Kaiser Permanente workers pose for a photo. (SEIU Healthcare 1199NW)
Kaiser Permanente workers in Washington voted overwhelmingly to authorize a strike if they do not reach a new contract with the health care provider by Oct. 31, the union representing the employees announced on Friday.
If the strike happens, about 3,000 Kaiser Permanente workers at 36 locations will walk out from Nov. 1 to 8, the union said. About 99% of union members voted for the strike, according to Jane Hopkins, president of SEIU Healthcare 1199NW. The workers who would go on strike include nurses, social workers and medical assistants.
“Striking is absolutely the last resort, but an action we’re willing to take to protect Washington health care workers and patients,” Hopkins said.
Kaiser serves about 643,000 people in Washington. In a statement Friday to the Standard, the company said it “remains committed to reaching an agreement that is good for our employees, our members, and our organization, and we will continue to bargain in good faith.”
The Washington union’s announcement comes the same day a national coalition of unions, including SEIU Healthcare 1199NW, reached a tentative agreement with Kaiser Permanente after more than 75,000 workers nationwide, including some in southwest Washington, went on what union leaders said was the largest health care worker strike in recent U.S. history.
Kaiser emphasized during the national strike — which lasted three days, from Oct. 4 to 6 — that it was trying to minimize disruptions in care and that it would keep emergency facilities operating.
The new national agreement establishes minimum wages over three years that will reach $25 an hour in California and $23 an hour everywhere else, including in Washington. Wage increases will also total 21% over four years. But Hopkins said this broader deal does not cover all of the Washington union’s demands.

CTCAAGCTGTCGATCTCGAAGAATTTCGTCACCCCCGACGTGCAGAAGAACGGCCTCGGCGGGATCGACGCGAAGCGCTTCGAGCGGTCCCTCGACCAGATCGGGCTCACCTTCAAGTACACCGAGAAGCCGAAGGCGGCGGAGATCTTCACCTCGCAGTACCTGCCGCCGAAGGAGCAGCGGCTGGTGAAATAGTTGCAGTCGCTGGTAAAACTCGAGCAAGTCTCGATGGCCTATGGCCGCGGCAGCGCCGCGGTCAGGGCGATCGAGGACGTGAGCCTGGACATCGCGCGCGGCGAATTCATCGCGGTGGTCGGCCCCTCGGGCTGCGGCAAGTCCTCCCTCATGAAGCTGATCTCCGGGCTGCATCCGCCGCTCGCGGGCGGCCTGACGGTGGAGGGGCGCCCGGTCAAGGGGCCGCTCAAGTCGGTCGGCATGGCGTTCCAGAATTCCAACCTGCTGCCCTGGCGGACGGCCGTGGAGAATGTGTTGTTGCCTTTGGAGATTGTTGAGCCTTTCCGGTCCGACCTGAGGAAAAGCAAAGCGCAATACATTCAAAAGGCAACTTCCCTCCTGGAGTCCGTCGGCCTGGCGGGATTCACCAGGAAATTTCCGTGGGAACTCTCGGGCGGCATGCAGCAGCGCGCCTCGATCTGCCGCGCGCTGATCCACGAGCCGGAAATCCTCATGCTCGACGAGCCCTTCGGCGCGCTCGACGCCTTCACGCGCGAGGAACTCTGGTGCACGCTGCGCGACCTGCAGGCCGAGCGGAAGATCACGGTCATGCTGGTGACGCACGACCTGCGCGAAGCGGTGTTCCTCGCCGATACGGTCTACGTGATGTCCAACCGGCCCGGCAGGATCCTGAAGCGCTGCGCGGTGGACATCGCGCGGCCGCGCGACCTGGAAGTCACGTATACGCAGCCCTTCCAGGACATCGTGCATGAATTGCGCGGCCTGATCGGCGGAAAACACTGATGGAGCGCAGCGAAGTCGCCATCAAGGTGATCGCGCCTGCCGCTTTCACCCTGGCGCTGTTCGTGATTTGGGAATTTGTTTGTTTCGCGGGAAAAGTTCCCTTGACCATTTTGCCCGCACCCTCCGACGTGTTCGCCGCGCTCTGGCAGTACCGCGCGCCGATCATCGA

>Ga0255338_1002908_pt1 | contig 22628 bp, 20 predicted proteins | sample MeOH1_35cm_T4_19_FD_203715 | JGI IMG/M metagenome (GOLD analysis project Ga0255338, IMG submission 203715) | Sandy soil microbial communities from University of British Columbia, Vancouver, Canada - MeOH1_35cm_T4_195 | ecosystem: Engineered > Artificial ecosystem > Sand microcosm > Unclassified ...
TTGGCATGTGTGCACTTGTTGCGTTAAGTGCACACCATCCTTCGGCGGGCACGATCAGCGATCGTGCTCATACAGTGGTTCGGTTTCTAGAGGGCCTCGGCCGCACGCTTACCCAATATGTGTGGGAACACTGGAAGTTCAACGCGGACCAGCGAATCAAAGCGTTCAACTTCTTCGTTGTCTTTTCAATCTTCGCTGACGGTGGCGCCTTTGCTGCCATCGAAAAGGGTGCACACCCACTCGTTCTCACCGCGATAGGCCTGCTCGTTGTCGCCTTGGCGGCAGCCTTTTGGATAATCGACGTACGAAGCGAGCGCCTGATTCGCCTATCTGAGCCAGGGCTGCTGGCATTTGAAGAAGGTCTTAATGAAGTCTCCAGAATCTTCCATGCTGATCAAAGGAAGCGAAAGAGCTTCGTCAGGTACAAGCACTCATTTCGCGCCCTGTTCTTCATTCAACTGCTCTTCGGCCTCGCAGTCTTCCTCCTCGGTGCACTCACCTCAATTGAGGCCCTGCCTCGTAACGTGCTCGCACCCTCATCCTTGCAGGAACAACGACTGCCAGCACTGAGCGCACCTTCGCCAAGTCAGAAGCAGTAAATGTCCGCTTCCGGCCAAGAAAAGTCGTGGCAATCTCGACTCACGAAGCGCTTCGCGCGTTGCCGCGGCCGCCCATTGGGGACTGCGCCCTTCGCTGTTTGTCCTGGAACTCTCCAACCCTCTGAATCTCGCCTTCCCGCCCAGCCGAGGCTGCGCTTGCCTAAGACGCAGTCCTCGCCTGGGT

“Every state is different,” Hopkins said. “Even with the wages we got nationally, there is no way they’ll be able to recruit or retain workers without giving more raises to [Washington] workers.”
Hopkins said Kaiser Permanente health care workers’ wages are at least 20% lower than what’s offered at other Washington health care facilities, even with the current national agreement. Last year, contract negotiations at UW Medicine, Seattle Children’s Hospital and Providence Swedish ended with huge raises for health care workers.
“This is not just about the wages,” Hopkins said. “This is affecting patient care. When you don’t have enough people looking after the patients, it affects the community, it affects the patients.”
Washington’s Kaiser workers say higher wages are needed to address a staffing crisis. The nonprofit provider’s staffing problems drove the nationwide strike: about 11% of union positions were vacant in April, according to the national coalition of Kaiser unions. The COVID-19 pandemic has worsened understaffing at health care facilities across the country. The union has also raised concerns about racial equity in hiring and workplace culture.
“I have never seen the kind of turnover, the lack of access to care, or the safety issues that we’re facing,” said Alanna Martin, an urgent care social worker who’s worked at Kaiser for 21 years. “This crisis is really unsafe for patients.”
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